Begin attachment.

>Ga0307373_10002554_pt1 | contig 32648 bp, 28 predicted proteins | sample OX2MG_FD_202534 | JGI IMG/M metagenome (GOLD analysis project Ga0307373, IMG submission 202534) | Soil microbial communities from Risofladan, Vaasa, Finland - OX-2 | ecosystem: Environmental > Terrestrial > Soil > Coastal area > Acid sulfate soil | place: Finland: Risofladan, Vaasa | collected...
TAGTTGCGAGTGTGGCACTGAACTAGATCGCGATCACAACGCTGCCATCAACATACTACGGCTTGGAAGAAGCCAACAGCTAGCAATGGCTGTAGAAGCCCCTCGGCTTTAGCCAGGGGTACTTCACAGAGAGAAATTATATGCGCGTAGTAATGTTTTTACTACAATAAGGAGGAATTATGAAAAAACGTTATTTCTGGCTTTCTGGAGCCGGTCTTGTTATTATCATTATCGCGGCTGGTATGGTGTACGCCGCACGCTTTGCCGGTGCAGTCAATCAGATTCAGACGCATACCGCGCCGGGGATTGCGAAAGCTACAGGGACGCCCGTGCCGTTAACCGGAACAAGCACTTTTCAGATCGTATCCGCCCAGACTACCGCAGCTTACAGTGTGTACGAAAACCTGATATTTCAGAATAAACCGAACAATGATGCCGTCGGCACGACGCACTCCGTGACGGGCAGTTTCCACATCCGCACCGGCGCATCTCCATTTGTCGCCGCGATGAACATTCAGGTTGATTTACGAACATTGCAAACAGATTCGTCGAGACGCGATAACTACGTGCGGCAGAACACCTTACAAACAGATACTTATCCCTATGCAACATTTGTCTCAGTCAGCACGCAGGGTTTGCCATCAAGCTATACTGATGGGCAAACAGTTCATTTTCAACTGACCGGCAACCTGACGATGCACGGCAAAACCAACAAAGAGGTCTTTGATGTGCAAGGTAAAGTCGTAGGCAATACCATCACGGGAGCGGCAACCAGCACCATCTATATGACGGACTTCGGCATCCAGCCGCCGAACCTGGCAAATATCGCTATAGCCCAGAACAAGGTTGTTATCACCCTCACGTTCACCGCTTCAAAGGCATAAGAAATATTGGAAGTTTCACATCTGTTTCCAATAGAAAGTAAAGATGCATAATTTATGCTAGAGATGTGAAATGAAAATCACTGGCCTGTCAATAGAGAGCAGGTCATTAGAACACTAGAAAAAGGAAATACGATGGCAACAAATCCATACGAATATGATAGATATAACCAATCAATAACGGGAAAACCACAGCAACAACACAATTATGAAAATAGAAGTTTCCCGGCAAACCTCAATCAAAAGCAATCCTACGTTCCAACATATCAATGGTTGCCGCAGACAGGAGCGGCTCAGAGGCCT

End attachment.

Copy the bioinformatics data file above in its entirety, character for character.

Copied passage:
>Ga0307373_10002554_pt1 | contig 32648 bp, 28 predicted proteins | sample OX2MG_FD_202534 | JGI IMG/M metagenome (GOLD analysis project Ga0307373, IMG submission 202534) | Soil microbial communities from Risofladan, Vaasa, Finland - OX-2 | ecosystem: Environmental > Terrestrial > Soil > Coastal area > Acid sulfate soil | place: Finland: Risofladan, Vaasa | collected...
TAGTTGCGAGTGTGGCACTGAACTAGATCGCGATCACAACGCTGCCATCAACATACTACGGCTTGGAAGAAGCCAACAGCTAGCAATGGCTGTAGAAGCCCCTCGGCTTTAGCCAGGGGTACTTCACAGAGAGAAATTATATGCGCGTAGTAATGTTTTTACTACAATAAGGAGGAATTATGAAAAAACGTTATTTCTGGCTTTCTGGAGCCGGTCTTGTTATTATCATTATCGCGGCTGGTATGGTGTACGCCGCACGCTTTGCCGGTGCAGTCAATCAGATTCAGACGCATACCGCGCCGGGGATTGCGAAAGCTACAGGGACGCCCGTGCCGTTAACCGGAACAAGCACTTTTCAGATCGTATCCGCCCAGACTACCGCAGCTTACAGTGTGTACGAAAACCTGATATTTCAGAATAAACCGAACAATGATGCCGTCGGCACGACGCACTCCGTGACGGGCAGTTTCCACATCCGCACCGGCGCATCTCCATTTGTCGCCGCGATGAACATTCAGGTTGATTTACGAACATTGCAAACAGATTCGTCGAGACGCGATAACTACGTGCGGCAGAACACCTTACAAACAGATACTTATCCCTATGCAACATTTGTCTCAGTCAGCACGCAGGGTTTGCCATCAAGCTATACTGATGGGCAAACAGTTCATTTTCAACTGACCGGCAACCTGACGATGCACGGCAAAACCAACAAAGAGGTCTTTGATGTGCAAGGTAAAGTCGTAGGCAATACCATCACGGGAGCGGCAACCAGCACCATCTATATGACGGACTTCGGCATCCAGCCGCCGAACCTGGCAAATATCGCTATAGCCCAGAACAAGGTTGTTATCACCCTCACGTTCACCGCTTCAAAGGCATAAGAAATATTGGAAGTTTCACATCTGTTTCCAATAGAAAGTAAAGATGCATAATTTATGCTAGAGATGTGAAATGAAAATCACTGGCCTGTCAATAGAGAGCAGGTCATTAGAACACTAGAAAAAGGAAATACGATGGCAACAAATCCATACGAATATGATAGATATAACCAATCAATAACGGGAAAACCACAGCAACAACACAATTATGAAAATAGAAGTTTCCCGGCAAACCTCAATCAAAAGCAATCCTACGTTCCAACATATCAATGGTTGCCGCAGACAGGAGCGGCTCAGAGGCCT